clock menu more-arrow no yes

Filed under:

Nothing new with the Irish defense, is it time for a change?

New, 47 comments

The critics were already skeptical of Brian VanGorder’s defense before this season. After Sunday night, is it time for a change?

NCAA Football: North Carolina at Notre Dame Matt Cashore-USA TODAY Sports

After heartbreaking losses it’s easy to make knee jerk reactions such as “HE SHOULD BE FIRED!” and most of the time they are exactly that, knee jerk reactions. After Sunday night’s gut wrenching defeat to Texas many of the Irish faithful, myself included, were yelling for defensive coordinator Brian VanGorder’s job, and quite frankly this isn’t a knee jerk reaction.

We’ve been seeing the same old, same old from the Irish defense for the past two seasons, and now one game into year three it doesn’t look like it’s getting any better. The Irish were torched by the high tempo Texas attack on Sunday night to the tune of 50 points and 517 yards. Surprisingly that isn’t even the worst performance in the BVG era, but there are more numbers on that later.

NCAA Football: Notre Dame at Texas Matt Cashore-USA TODAY Sports

This BVG led defense has been this way ever since after his coming out party against Michigan in 2014, which was only the second game of his tenure. His ND tenure started off fast and tapered right off.

You can’t blame ND’s defensive performances on a lack of talent either because over the last two seasons they’ve had the likes of Jaylon Smith, Sheldon Day, KeiVarae Russell, Romeo Okwara, Isaac Rochell as well as a few others. They’ve actually produced some solid individual players. So how does having all these great players not add up to having a great defense? It’s all about the scheme and coaching at that point.

When BVG was hired we were all told that Notre Dame would have an aggressive attacking type defense. Which at the time sounded great after four years of a vanilla type defense under Bob Diaco. Well two years and one game into BVG’s tenure we have seen a more aggressive defense, but it has not produced any results whatsoever. This defense doesn’t force turnovers and doesn’t get a lot of sacks. Also in the process of being so aggressive, it leaves your corners out on an island. So it really isn’t much of a surprise that this ND defense is so prone to giving up so many big plays and drives.

NCAA Football: Notre Dame at Texas Soobum Im-USA TODAY Sports

Speaking of long drives, I did a little digging for you and found how many 75+ yard scoring drives Notre Dame has given up since the 2014 season and the number is staggering. Since 2014, a 27 game span, the Irish have given up 50, thats FIFTY scoring drives of 75+ yards, including four on Sunday night. To put that in perspective, the Irish gave up just seven scoring drives of 75+ yards in all of 2012.

The type of defense that would be perfect for this year’s Irish team would be the kind that Irish fans started to get tired of with Diaco. A bend-but-don’t-break, keep everything in front of you type of scheme. The Irish offense is so good now that they can score 40 points a game. A more conservative type of approach on defense would do wonders.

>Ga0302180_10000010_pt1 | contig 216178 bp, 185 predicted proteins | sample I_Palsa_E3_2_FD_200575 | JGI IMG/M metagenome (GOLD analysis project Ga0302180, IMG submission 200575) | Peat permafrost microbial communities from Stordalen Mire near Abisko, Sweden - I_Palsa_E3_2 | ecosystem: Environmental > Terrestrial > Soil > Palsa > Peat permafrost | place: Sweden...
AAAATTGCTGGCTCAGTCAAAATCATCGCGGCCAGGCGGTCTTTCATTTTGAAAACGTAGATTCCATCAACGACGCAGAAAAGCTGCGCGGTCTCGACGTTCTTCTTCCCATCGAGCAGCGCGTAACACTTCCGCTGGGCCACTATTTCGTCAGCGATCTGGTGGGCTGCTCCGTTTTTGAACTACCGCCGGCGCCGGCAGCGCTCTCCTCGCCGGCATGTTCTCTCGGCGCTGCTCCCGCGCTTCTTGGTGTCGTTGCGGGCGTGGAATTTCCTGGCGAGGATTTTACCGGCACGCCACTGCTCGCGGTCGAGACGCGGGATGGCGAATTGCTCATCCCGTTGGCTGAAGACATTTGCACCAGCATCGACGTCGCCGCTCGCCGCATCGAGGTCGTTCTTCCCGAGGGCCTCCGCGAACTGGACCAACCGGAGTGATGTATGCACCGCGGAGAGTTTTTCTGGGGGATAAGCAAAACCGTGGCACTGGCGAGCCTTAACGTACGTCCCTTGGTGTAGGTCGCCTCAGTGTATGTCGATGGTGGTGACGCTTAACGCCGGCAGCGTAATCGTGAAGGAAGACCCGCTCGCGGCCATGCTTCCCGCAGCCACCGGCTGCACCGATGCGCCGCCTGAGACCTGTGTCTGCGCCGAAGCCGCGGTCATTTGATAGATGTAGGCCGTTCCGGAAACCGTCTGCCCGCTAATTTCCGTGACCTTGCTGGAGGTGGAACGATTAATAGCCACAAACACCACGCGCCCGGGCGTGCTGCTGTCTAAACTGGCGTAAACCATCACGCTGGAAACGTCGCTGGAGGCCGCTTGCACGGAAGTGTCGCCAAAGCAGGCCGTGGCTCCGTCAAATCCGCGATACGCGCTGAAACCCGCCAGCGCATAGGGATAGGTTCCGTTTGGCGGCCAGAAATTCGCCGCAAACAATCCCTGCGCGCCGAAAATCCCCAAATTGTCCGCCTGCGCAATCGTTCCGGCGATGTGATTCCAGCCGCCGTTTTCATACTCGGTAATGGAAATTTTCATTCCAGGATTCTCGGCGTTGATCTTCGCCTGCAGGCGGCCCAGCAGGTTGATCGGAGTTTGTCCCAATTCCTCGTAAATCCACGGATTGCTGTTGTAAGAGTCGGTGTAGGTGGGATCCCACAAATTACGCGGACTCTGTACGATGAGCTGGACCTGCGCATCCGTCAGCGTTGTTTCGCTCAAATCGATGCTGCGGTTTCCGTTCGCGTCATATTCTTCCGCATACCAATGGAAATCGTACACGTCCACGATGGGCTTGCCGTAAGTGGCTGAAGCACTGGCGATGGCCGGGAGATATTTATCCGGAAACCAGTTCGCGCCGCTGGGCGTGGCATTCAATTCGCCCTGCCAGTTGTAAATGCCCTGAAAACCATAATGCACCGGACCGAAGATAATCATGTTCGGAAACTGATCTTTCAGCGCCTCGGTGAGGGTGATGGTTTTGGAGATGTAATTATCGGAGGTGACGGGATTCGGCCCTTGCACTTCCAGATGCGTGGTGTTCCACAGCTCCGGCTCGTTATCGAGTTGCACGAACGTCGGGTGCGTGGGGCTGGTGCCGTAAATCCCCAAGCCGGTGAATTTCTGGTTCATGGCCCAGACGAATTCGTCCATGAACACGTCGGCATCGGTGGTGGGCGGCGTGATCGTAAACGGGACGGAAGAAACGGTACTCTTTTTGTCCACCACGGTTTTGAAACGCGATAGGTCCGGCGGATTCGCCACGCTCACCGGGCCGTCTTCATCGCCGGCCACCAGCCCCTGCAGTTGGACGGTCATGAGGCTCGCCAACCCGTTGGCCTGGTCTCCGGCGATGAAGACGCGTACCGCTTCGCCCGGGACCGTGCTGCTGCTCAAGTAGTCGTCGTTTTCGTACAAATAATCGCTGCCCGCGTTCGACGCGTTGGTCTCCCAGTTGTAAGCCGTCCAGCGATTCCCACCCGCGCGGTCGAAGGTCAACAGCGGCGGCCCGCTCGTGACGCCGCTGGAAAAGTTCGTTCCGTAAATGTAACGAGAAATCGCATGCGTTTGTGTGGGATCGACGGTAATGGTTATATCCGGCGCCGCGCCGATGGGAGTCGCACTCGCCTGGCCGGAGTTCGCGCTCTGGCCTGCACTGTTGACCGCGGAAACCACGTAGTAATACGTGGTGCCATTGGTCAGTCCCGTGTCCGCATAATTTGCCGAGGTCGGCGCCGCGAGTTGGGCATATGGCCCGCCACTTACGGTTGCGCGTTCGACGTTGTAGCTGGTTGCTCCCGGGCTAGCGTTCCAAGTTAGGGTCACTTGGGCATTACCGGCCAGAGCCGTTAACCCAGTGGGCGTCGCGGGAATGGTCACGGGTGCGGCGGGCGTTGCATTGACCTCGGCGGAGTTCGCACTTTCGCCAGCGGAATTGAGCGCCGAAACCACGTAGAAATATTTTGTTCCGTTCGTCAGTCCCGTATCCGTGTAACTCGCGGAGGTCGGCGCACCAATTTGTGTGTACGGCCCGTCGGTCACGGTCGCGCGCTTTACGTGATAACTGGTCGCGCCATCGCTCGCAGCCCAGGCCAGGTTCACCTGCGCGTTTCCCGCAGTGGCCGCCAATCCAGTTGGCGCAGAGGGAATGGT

Here are some numbers provided by OFD’s own Martin Sweigert to compare Diaco’s more conservative approach to BVG’s aggressive style.

Games:

Diaco: 52

BVG: 27

Record:

Diaco: 37-15 (.712)

BVG: 18-9 (.667)

Opp. Points per game:

Diaco: 19.02

BVG: 27.11

Opp. YDS per game:

Diaco: 343

BVG: 393

Opp. TO per game:

Diaco: 1.56

BVG: 1.41

ND Offense Points per game: (arguing that BVG has to do even less to win than Diaco did)

Diaco: 27.1

BVG: 34.0

Games over 500 yards allowed:

Diaco: 3 (5.8% of games) (Michigan 2010, Air Force 2011, Alabama 2012) (1-2)

BVG: 5 (18.5% of games) (UNC 2014, NW 2014, USC 2014, USC 2015, Texas 2016) (2-3)

Games over 30 pts allowed:

Diaco: 11 (21.2% of games)

BVG: 11 (41% of games)

Games less than 10 allowed

Diaco: 8 (15.4% of games)

BVG: 3 (11.1%)

Highest yards allowed:

Diaco: 565 - Air Force 2011 (W, ND 560 yds)

BVG: 590 - USC 2015 (W, ND 476 yds)

Highest points allowed:

Diaco: 42 - Alabama 2012

BVG: 55 - Arizona State 2014

Sacks per game:

Diaco: 2.01

BVG: 1.92

As you can tell things have actually gotten worse since the BVG takeover, and one could argue that the talent level is better or at least the same with BVG than what Diaco had to work with.

So this begs the question, is it time for Notre Dame to make a change on the defensive coaching staff? The answer absolutely has to be yes.

Brian Kelly could have made a change after last season, but he believed the narrative that BVG hadn’t had the personnel he needed in the first two seasons. Well if you believe anything Kelly and the media members that follow the Irish have to say, BVG finally has the personnel he needs to run his type of defense in year three. If Sunday night is any indication having the right personnel doesn’t matter, the defense is still poorly coached and the scheme just doesn’t work.

The Irish have too good of an offense to waste with a poor defense. It’s like a baseball team with a murderers row lineup, and a pitching staff that can’t get out of it’s own way. It’s a total waste.

Changes are needed on the defensive coaching staff, but will Kelly make them? That’s a whole different and probably shorter conversation.